(349e) AWARD Session: Emergent Properties of Nanosensor Arrays: Applications to Monitoring IgG Affinity Distributions, Weakly-Affined Hypermannosylation, and Colony Selection for Biomanufacturing

Reuel, N. F., Massachusetts Institute of Technology
Strano, M., Massachusetts Institute of Technology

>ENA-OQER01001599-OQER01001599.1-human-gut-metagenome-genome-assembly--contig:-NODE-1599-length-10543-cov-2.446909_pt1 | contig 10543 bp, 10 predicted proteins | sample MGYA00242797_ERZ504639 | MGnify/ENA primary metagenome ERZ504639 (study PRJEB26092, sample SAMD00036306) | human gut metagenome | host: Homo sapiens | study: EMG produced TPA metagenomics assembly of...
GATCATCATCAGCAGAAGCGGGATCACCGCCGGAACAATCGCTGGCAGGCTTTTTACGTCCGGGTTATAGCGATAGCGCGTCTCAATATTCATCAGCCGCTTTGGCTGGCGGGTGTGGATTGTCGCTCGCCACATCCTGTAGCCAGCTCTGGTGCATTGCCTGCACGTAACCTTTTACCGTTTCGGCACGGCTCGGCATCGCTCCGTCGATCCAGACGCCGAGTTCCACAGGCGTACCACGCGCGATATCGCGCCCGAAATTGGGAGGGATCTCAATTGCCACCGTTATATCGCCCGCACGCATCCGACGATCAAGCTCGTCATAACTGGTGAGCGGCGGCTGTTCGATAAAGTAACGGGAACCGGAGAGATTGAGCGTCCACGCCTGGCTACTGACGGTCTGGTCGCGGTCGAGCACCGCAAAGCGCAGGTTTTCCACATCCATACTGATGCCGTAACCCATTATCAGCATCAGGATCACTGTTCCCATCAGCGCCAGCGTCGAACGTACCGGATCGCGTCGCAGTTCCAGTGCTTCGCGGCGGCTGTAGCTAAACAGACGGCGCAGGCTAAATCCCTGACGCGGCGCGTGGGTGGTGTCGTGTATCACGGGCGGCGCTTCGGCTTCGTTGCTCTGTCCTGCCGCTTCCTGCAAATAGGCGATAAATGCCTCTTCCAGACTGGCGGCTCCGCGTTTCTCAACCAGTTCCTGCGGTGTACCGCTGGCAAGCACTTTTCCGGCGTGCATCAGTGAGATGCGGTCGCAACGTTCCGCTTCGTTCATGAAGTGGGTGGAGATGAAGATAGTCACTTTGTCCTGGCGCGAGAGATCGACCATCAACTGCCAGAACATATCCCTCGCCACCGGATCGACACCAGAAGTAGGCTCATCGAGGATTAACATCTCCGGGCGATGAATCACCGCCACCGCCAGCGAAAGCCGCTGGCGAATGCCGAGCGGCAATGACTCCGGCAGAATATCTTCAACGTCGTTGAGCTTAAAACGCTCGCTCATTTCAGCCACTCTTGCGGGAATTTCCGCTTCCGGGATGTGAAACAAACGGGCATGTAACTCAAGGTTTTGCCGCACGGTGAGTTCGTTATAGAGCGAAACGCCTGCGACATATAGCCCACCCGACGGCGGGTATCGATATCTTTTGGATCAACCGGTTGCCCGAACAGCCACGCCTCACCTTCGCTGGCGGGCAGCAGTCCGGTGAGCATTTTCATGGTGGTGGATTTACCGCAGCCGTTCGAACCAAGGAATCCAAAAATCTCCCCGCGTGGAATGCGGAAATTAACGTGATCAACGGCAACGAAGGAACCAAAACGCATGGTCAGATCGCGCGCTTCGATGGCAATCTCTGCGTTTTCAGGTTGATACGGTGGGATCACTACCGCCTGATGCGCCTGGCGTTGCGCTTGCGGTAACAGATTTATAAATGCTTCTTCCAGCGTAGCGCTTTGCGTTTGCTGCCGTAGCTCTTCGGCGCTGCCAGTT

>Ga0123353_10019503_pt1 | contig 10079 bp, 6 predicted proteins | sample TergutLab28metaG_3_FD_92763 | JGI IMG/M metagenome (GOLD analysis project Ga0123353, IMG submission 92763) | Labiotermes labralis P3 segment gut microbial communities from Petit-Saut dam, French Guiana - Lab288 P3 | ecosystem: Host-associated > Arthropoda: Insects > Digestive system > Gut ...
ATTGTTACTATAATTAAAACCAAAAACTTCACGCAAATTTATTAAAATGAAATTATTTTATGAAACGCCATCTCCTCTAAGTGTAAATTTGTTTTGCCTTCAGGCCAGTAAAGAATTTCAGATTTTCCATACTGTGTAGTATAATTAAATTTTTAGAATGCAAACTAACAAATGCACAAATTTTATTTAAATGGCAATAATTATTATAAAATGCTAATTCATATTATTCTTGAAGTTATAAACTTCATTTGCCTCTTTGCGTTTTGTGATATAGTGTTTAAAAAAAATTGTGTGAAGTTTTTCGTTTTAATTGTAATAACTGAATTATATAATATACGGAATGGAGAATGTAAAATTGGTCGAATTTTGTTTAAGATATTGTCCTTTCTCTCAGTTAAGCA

It is widely recognized that an array of addressable sensors can be multiplexed for the label-free detection of a library of analytes.  However, such arrays have useful properties that emerge from the ensemble, even when monofunctionalized.  As examples, we show that an array of nanosensors can estimate the mean and variance of the observed dissociation constant (KD), using three different examples of binding IgG with Protein-A as the recognition site, including polyclonal human IgG (KD µ = 19 µM, σ2 = 1000 mM2), murine IgG (KD µ = 4.3 nM, σ2 = 3 µM2), and human IgG from CHO cells (KD µ = 2.5 nM, σ2 = 0.01 µM2).  Second, we show that an array of nanosensors can uniquely monitor weakly-affined analyte interactions via the increased number of observed interactions.  One application involves monitoring the metabolically-induced hypermannosylation of human IgG from CHO using PSA-lectin conjugated sensor arrays where temporal glycosylation patterns are measured and compared.  Lastly, the array of sensors can also spatially map the local production of an analyte from cellular biosynthesis, thus providing a powerful approach to clonal selection.  As an example, we rank productivity of IgG-producing HEK colonies cultured directly on the array of nanosensors itself.  This study opens new avenues for the use of nanosensor arrays for biomanufacturing applications.